It is a persistent disease that needs months or even years to control.

The signs and symptoms are flares that return even after successful treatment.  It is divided into:


1-Creams help in controlling itching and repairing the skin.

It may be a corticosteroid cream or ointment, using it after moisturizing the skin. Overuse of this drug thinning skin.

There are other creams containing calcineurin inhibitors like tacrolimus (Protopic) and pimecrolimus (Elidel) that affect the immune system.

They are used by people older than age 2 to control skin reactions. Apply it after you moisturize. Avoid strong sunlight when using these products.

2-Drugs to fight infection

Patients may need an antibiotic cream if there is a bacterial infection, open sores, or cracks. It is recommended to take oral antibiotics for a short time to treat the infection.

3-Oral drugs that control inflammation

oral corticosteroids such as prednisone are prescribed for more severe cases.

These drugs are effective but can't be used for a long time because of their potentially serious side effects.

4-A newer option for severe eczema

The (FDA) has recently approved a new, injectable biologic (monoclonal antibody) called dupilumab).

 It is used to treat people with severe cases who do not respond well to other medications.

This is a newer medication. Studies have shown it to be safe if used as directed but It is very expensive.

Therapies which include

1-Light therapy

It is used for people who don't get better with topical treatments and who rapidly flare again after treatment.

It occurs by exposing the skin to controlled amounts of natural sunlight. Other forms use artificial ultraviolet A (UVA) and narrowband ultraviolet B (UVB) alone or with medications.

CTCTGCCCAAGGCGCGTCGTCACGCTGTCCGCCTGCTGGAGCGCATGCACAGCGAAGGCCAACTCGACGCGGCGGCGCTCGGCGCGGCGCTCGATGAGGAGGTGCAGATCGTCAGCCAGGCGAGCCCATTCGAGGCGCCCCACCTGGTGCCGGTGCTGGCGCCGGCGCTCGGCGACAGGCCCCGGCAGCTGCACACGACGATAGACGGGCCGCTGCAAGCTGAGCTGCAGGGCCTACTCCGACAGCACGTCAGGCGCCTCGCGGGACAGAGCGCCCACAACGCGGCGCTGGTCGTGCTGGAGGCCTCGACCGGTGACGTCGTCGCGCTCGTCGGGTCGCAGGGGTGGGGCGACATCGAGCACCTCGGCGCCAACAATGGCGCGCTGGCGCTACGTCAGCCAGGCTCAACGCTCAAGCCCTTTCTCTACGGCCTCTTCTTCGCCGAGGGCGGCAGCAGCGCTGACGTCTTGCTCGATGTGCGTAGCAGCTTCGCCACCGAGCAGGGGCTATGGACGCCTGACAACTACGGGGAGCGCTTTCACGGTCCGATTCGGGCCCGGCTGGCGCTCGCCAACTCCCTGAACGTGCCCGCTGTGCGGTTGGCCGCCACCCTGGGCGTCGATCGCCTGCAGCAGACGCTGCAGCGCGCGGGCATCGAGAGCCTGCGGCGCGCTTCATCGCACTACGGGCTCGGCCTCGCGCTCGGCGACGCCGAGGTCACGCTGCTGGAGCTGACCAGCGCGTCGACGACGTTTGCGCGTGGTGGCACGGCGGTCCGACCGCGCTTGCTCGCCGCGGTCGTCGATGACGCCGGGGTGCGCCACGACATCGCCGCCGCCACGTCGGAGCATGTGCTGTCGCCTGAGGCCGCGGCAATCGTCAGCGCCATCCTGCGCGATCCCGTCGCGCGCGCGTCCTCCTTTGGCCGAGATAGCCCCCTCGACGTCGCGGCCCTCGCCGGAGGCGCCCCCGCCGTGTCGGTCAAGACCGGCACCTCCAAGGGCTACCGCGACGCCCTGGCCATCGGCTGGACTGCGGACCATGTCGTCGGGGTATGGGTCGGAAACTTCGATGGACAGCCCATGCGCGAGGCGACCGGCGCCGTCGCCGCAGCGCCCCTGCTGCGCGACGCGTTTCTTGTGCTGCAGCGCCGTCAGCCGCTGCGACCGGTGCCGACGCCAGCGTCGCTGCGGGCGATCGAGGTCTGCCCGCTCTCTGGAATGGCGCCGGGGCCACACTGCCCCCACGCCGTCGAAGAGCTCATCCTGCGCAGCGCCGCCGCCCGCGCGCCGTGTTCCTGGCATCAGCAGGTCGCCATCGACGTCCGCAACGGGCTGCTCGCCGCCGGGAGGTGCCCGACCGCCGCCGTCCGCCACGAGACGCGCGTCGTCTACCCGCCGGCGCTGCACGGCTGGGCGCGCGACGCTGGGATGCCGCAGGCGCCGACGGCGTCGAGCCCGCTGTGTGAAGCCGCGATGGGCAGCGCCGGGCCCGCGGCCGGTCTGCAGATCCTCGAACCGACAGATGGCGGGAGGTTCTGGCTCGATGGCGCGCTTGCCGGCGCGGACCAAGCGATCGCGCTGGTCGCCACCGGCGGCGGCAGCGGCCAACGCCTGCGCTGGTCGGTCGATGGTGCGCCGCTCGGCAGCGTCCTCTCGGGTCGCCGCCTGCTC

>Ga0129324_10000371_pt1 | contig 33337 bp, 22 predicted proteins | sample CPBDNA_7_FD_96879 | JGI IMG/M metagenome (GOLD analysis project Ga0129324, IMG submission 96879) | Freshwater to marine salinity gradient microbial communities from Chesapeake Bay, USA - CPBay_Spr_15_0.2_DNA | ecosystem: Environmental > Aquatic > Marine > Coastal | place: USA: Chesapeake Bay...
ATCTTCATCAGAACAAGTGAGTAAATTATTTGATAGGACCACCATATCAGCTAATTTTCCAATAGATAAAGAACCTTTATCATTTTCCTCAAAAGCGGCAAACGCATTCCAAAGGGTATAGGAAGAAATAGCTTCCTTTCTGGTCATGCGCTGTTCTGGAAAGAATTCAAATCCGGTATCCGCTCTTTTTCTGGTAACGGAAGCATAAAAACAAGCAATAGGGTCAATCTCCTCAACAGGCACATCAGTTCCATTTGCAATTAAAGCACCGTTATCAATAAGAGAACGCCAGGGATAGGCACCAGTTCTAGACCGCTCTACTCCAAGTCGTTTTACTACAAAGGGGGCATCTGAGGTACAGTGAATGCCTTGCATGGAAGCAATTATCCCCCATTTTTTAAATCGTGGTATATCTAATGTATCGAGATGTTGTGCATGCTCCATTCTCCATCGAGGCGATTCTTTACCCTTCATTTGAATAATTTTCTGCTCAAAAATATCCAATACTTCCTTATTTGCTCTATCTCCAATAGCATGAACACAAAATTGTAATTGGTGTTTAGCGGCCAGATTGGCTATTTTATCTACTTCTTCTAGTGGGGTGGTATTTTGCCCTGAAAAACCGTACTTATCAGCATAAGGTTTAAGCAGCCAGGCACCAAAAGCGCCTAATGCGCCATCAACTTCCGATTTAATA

Phototherapy is less commonly used in young children with atopic dermatitis and not given to infants due to its harmful effects in the long term use including premature skin aging and an increased risk of skin cancer.

2-Wet dressings

It is an intensive treatment for severe atopic dermatitis involving wrapping the affected area with topical corticosteroids and wet bandages.

Sometimes, you need a hospital for people with widespread lesions because it's labor-intensive and requires nursing expertise, or ask the doctor about a technique to do it at home.

3-Relaxation, behavior modification, and biofeedback

These methods help people with scratching habitually.


It is by visiting a therapist or another counselor to help embarrassed people and frustrated by their skin condition.

Treatment of infant atopic dermatitis (eczema)

1-Lubricating baby's skin with bath oils, creams, or ointments.

2-Identifying and avoiding skin irritants.

3-Avoiding extreme temperatures.

You should see a doctor if these methods don't improve the rash or if the rash became infected.

The baby may need a prescription medication to control the rash or to treat an infection.

The doctor may also recommend an oral antihistamine to help decrease the itch and to cause drowsiness, which may be helpful for nighttime itching and discomfort.


These tips may help prevent bouts of  atopic dermatitis (flares) and minimize the drying effects of bathing:

1-Use Moisturizer on your skin at least twice a day.

2-You should know and avoid triggers that worsen the condition.

3-Take shorter baths or showers.

4-Take a bleach bath.

5-Use only gentle soaps.

6-Dry yourself carefully.


Atopic dermatitis is a chronic disease. You should be patient and learn to handle it by taking suitable medications for the case to get better.